way-too-many years in higher ed communications, I’ve been asked
to provide a few “tips” at this CASE conference. Never
one to miss a chance to play to an audience, I’ve agreed. While
most of these maxims will display less a mastery of the craft than
an obviously recent and serious brain injury, the more impressionable
among you may find them useful. To experienced communications pros
I would say “You already know these things or you’d be,
say, a lawyer.” And to new faces on the way up I would say “Save
yourself! Stop reading this right now and go talk to someone who actually
has some skills—like Brian Doyle at University of Portland.”
So, in no particular order…
Do everything you can not to buy into the somnolence.
Faculty, deans, administrators, presidents—with precious few
exceptions these talented, intelligent and well-meaning folks are
possessed of a conservative nature so deadly boring that it could
be used in chemical warfare. On every project, pretty much, they will
want you to do what’s been done before. Or do what they are
comfortable with. Unless your audience is composed of exactly these
same people, your publication, video, CD, whatever, will fail. If
you are trying to excite people, raise money—anything other
than administer general anesthesia—do not let them force you
to be boring!
Remember, always, that no one out there really cares.
I know you’re good. I know the project is good. I know the message
is important. But trust me, nobody out there really gives a lab animal’s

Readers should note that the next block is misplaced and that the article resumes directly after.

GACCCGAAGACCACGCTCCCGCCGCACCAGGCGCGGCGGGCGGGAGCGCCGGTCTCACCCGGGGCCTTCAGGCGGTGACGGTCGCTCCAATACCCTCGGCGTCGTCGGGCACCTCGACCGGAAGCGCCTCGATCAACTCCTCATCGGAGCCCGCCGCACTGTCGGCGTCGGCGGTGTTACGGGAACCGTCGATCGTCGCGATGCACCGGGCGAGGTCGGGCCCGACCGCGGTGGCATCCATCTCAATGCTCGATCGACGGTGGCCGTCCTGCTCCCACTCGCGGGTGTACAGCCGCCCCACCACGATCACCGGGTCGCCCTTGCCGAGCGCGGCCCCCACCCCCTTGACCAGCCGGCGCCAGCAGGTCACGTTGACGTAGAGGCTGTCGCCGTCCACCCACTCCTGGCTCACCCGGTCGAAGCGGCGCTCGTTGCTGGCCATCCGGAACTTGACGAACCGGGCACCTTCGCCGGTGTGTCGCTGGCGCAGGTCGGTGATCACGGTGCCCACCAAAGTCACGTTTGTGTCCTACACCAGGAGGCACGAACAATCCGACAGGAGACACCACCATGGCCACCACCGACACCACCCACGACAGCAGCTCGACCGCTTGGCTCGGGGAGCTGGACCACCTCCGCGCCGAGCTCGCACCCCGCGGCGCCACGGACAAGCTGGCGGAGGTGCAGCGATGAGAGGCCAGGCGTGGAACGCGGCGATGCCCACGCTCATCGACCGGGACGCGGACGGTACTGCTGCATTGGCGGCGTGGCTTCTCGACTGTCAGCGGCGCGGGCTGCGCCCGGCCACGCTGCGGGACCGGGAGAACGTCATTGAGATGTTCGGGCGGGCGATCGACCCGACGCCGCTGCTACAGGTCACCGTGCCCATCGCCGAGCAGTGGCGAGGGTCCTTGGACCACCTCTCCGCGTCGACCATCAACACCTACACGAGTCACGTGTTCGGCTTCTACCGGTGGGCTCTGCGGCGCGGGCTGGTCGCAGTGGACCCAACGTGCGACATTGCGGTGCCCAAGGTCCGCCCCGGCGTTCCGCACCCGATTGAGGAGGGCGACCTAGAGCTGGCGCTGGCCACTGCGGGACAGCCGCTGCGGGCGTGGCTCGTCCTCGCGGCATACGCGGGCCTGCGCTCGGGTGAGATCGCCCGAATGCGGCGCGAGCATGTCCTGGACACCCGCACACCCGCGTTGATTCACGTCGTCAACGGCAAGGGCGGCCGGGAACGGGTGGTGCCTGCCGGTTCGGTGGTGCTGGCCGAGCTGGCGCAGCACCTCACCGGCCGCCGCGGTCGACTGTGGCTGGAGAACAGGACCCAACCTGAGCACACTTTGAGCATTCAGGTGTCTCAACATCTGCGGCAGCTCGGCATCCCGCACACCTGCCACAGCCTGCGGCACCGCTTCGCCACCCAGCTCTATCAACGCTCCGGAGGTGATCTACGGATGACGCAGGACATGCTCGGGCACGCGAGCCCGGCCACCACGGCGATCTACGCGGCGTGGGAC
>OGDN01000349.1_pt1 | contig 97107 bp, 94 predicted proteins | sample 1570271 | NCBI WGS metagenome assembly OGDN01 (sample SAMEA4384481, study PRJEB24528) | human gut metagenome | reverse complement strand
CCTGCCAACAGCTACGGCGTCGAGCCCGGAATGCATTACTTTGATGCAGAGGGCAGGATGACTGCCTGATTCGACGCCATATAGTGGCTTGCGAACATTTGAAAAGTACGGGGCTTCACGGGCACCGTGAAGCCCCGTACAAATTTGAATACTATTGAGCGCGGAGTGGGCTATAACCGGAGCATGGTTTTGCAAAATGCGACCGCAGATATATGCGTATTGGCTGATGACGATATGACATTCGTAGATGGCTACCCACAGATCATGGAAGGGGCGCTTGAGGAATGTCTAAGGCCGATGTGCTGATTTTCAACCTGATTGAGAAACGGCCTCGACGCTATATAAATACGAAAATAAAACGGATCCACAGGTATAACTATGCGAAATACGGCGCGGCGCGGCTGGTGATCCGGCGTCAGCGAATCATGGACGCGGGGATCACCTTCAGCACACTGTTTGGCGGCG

hind end. You’re competing with TV, books, sports, movies—everything
that wants their attention and interest. And most of that stuff has
naked people going for it. If you want a shot, your work has to take
them by the top two buttons and demand to be read, watched, whatever.
Give it energy, motion, weirdness—whatever makes it work in
the world. If it don’t tweak, it don’t speak.
Aint no light at the end of tunnel vision.
They know what they mean. You know what they mean. Would people who
watch reality TV? Would your Aunt Edna? When you talk to university
folks about a project, remember that the truths they hold to be self-evident
usually aren’t. And the assumptions about their departments
they know to be written in stone are complete ca-ca about 40 percent
of the time. Do research! Check everything out! Especially if you
are doing student recruitment or fund-raising. You may be surprised.
The corollary to this is:
Remember the 5 “W”s—Why, Why, Why, Why,
In your smiling, earnest, jes’ doin’ my job, boss, sort
of way—question everything. We need 4-color…why? We need
motion video instead of stills…why? We need a basic folder with
pockets…why? It has to be a standard size…why? It can’t
possibly be printed on old grocery sacks…why not? Trust me:
They’ll give you the We-didn’t-bring-you-here-to-cause-problems-we-brought-you-here-to-do-our-bidding
look. But stick to your guns if you can. Maybe some particular thing
really is needed—but if it isn’t justified, dump it. A
perfect example is something I’m asked to do about every other
month: shoot a color brochure in a lab. You’ve got three colors
in there, max: white, Pyrex and steel. Maybe a little blue where the
deadly bacteria live. Shoot it cool in black-and-white. Duotone it
If everybody loves you, you’ve blown it.
I’ve never done a piece of work that was any good that didn’t
piss somebody off. If you haven’t made some faculty person or
administrator nervous, if you don’t get a couple disgruntled
letters from people in the audience, you’ve been too careful—and
the public will ignore you like a four-hour documentary on Bulgarian
potato farming. The trick, of course, is not to piss off so many people
that you wind up living in a refrigerator carton. But don’t
sweat a few complaints—if the work is good, and (most important
of all) the work is working, you’ll be okay. But always take
pains to answer every complaint from someone important! Don’t
let them steam—show them you’re pretending to listen!
Once in while, they’re right.
I hate it when that happens. But they aren’t all mouth-breathers—I’ve